What do my Urine Culture test results mean?

Urine culture results are frequently interpreted in conjunction with urinalysis results, as well as how the sample was taken and whether symptoms are present. Because certain urine samples may contain bacteria that are ordinarily found on the skin, some culture results must be interpreted with caution.

A positive urine culture is usually defined as the presence of a single kind of bacteria growing at high colony counts. Cultures containing more than 100,000 CFU/mL of one species of bacteria in clean catch samples that have been correctly collected usually indicate infection. Even if an infection is present, there may not be a large number of germs present in some circumstances. Lower levels can sometimes suggest infection, particularly if symptoms are present. Similarly, values of 1,000 to 100,000 CFU/mL may be deemed significant for samples acquired using a technique that reduces contamination, such as a sample collected with a catheter.

Although UTIs can be caused by a variety of bacteria, the majority are caused by Escherichia coli, a kind of bacteria that is widespread in the digestive tract and frequently detected in stool. Proteus, Klebsiella, Enterococcus, and Staphylococcus are among the bacteria that can cause UTIs. A yeast infection, such as Candida albicans, can cause a UTI, but urethritis is more commonly caused by a sexually transmitted illness, such as herpes, chlamydia, or gonorrhea.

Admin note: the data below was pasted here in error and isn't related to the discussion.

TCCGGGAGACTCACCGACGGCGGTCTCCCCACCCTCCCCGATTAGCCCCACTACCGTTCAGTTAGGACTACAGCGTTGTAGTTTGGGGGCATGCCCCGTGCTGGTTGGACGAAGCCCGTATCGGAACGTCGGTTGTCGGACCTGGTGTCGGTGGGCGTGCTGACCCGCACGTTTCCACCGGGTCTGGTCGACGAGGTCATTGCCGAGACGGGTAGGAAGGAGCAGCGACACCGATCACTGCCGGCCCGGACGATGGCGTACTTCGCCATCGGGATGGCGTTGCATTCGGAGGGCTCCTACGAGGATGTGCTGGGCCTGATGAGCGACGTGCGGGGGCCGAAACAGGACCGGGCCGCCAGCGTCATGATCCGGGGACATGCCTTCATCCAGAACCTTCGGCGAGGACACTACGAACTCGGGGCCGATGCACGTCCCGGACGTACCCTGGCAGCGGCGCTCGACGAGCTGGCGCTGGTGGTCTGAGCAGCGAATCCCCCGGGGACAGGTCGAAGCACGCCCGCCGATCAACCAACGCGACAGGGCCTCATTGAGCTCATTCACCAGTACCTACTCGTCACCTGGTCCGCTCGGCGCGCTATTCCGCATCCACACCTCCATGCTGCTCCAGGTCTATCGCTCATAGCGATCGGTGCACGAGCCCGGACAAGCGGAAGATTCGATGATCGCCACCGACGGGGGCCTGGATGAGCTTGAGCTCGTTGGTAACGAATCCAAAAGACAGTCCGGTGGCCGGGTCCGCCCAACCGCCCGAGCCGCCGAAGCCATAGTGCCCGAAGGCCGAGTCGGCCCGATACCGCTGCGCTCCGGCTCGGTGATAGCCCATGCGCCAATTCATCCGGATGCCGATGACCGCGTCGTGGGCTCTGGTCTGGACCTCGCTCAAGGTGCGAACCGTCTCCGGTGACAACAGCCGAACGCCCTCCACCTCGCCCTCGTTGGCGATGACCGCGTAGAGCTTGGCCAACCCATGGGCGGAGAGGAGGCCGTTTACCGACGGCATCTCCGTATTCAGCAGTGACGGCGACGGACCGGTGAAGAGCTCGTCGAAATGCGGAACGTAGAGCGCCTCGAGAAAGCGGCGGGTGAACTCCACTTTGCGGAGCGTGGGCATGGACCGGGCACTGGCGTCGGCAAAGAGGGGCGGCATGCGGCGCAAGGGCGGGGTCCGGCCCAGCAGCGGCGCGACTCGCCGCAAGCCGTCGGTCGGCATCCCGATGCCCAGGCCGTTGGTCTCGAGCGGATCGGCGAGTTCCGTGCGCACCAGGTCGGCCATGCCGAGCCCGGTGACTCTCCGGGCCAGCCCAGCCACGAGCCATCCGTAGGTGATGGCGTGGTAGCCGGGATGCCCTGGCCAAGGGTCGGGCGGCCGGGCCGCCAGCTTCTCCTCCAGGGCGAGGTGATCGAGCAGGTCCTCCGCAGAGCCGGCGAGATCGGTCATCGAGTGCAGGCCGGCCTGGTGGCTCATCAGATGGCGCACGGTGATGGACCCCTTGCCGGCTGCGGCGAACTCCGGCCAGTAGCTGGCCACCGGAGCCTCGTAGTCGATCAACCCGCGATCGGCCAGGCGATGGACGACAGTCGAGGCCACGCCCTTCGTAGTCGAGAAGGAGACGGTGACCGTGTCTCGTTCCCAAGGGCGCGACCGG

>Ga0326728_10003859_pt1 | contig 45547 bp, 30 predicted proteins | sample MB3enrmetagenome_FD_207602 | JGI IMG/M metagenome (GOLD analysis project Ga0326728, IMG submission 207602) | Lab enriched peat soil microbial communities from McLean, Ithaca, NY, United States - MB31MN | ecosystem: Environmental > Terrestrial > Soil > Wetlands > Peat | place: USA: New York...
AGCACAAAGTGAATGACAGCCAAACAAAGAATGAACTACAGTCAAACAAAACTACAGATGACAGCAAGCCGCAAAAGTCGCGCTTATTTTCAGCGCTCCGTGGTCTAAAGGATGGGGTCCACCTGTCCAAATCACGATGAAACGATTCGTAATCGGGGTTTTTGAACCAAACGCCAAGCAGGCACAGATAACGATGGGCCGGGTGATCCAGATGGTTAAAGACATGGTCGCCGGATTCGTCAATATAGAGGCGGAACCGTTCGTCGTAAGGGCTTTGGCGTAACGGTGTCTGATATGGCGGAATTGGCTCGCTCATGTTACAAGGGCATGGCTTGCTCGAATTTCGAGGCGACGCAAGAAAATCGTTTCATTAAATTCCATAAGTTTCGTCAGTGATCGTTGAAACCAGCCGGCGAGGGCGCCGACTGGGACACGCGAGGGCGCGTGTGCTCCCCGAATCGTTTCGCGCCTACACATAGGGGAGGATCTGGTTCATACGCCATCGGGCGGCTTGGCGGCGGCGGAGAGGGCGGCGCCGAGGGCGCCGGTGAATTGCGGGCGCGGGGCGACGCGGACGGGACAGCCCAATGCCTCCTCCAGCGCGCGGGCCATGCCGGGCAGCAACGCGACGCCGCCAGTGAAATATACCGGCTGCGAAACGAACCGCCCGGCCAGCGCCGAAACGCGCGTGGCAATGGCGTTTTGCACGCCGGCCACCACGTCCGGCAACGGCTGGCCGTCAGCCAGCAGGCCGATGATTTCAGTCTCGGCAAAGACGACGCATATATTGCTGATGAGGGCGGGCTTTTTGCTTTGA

When a culture says "no growth in 24 or 48 hours," it usually means there isn't an infection. If the symptoms persist, a urine culture on a new sample may be performed to test for bacteria with reduced colony numbers or other microorganisms that could be causing the symptoms. Acute urethral syndrome is defined as the presence of white blood cells and low quantities of bacteria in a sick person's urine.

If multiple different species of bacteria thrive in a culture, the growth is almost certainly due to contamination. This is notably true in urine samples containing Lactobacillus and/or other prevalent nonpathogenic vaginal bacteria in women. If the symptoms persist, the healthcare provider may order a second culture on a more thoroughly collected sample. However, if one species of bacteria has considerably larger colony counts than the others, such as 100,000 CFUs/mL versus 1,000 CFUs/mL, further testing to determine the dominating bacterium may be required.

Susceptibility testing may be used to guide treatment if a culture is positive. Any bacterial infection can be dangerous and, if left untreated, can spread to other parts of the body. Pain is frequently the first sign of infection. Treatment as soon as possible, generally with antibiotics, will help to relieve the pain.

We advise having your results reviewed by a licensed medical healthcare professional for proper interpretation of your results.


Description: A Basic Metabolic Panel is a blood test used to screen for, diagnose, and monitor a variety of conditions and diseases such as diabetes and kidney disease.